Receivers Titus Young and rookie Ryan Broyles are talented, as they are very much the future at the position in Detroit. The Lions are paying a significant chunk of money to Burleson, and it is too much to be paying to a player who has teammates that are better than him on the depth chart.
The Lions selected Sammie Lee Hill in Round 4 of the 2009 NFL draft and signed him to a three-year contract worth $1.185 million. He became a restricted free agent after the 2011 season, and the Lions signed him to a one-year deal worth $1.2 million. He is set to become an unrestricted free agent in 2013.
Hill is another rotational piece along the interior of the Lions’ defensive line. He is a very solid defensive tackle, and a player that does a lot of productive things with very limited playing time.
A big body and a player that is difficult to move away from the line of scrimmage, Hill is stout against the run and will command the occasional double-team. He is a very good depth player for the Lions.
The Lions do not have a lot of resources tied up into Hill. The Lions are in really nice shape if they get good production from him, and there is no reason to think that he is going to take a step backwards.
Hill is one of the better values on this team, and with a good year, he might be an attractive option to many teams in the 2013 free-agency period.
In the 2010 NFL draft, Detroit selected Ndamukong Suh with the No. 2 overall pick. His contract is for five years and is worth $60 million. Clearly, tt is an understatement to declare that the Lions have a lot invested in Suh.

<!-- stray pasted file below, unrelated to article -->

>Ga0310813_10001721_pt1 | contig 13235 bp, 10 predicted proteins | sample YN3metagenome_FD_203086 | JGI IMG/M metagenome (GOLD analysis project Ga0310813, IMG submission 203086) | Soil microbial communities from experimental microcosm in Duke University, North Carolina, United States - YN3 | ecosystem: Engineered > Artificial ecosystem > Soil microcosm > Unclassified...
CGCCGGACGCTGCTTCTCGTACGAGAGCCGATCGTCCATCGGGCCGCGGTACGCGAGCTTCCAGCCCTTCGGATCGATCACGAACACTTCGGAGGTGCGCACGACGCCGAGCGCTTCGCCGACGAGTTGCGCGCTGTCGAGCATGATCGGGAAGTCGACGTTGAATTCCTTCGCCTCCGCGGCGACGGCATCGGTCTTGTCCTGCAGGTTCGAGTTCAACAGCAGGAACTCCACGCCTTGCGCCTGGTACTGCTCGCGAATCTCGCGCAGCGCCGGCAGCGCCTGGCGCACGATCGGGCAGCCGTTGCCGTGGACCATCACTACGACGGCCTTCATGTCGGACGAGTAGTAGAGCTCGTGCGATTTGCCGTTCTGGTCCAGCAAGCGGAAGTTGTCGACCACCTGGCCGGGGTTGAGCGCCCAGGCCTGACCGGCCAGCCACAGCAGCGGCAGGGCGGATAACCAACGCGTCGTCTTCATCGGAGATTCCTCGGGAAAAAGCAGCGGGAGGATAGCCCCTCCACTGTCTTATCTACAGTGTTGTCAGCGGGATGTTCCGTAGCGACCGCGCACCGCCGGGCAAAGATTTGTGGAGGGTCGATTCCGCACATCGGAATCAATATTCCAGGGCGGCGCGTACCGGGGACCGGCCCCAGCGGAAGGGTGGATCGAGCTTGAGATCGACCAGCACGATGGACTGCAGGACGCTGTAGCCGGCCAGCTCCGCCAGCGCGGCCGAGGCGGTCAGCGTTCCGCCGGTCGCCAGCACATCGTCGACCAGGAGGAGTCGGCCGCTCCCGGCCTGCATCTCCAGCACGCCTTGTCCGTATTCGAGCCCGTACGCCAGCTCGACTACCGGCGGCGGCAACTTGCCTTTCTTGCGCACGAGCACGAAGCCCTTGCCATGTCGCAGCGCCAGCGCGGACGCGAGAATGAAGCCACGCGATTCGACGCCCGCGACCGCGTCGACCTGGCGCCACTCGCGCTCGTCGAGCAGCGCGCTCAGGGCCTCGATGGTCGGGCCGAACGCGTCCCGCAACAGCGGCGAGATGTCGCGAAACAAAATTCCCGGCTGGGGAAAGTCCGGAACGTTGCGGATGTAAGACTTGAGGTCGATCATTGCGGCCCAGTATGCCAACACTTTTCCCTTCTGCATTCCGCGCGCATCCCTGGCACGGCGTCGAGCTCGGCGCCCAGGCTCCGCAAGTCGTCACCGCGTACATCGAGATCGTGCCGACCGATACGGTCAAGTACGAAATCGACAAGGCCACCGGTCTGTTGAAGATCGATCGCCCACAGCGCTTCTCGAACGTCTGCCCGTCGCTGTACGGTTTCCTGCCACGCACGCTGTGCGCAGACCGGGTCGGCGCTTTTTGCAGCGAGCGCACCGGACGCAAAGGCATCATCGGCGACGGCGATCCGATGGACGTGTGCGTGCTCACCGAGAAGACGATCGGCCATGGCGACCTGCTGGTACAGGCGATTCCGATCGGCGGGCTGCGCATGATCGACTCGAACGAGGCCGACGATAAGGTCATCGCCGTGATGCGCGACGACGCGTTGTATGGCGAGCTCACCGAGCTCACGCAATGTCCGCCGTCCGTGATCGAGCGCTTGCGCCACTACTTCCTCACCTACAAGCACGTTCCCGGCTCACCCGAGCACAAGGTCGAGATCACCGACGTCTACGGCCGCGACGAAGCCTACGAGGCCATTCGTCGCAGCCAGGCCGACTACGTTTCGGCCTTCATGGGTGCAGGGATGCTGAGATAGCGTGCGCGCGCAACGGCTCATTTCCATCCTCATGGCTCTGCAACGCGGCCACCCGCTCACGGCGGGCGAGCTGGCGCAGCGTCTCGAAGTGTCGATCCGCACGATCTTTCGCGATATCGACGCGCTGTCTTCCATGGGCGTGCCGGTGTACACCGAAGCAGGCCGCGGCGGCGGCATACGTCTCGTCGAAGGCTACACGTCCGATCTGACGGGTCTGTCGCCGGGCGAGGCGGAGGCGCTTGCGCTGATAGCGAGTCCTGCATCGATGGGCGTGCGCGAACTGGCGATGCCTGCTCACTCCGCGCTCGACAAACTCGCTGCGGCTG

Suh has all-world ability, and literally blew up the league as a rookie in 2010. Teams had no idea how to stop him and no idea how dangerous he could be. He got pressure on the quarterback and routinely commanded double-teams. A physical force as a rookie in the NFL, Suh finished with 66 total tackles and 10 sacks.
It might come as a surprise for some to see Suh’s name on the list of overpaid players. He is the highest-paid defensive tackle in the NFL, and when his production slipped in 2011, he became a highly overpaid player.
In his second season, Suh crashed back to earth. He registered 36 total tackles and four sacks. He had trouble getting pressure, and he looked very frustrated at times. He also got suspended for two games for stomping the arm of an opponent.
If Suh can get back to his rookie level of play, and if he can affect the game the way he did as a rookie, then he won’t be overpaid. It’s all up to Suh, but $12 million for what we saw in 2011 is too much money, as the play did not merit the cash.
The Lions selected DeAndre Levy in Round 3 of the 2009 NFL draft and signed him to a three-year deal worth $1.8057 million. Levy was a restricted free agent in 2012, and the Lions signed him to a one-year, $1.93 million deal.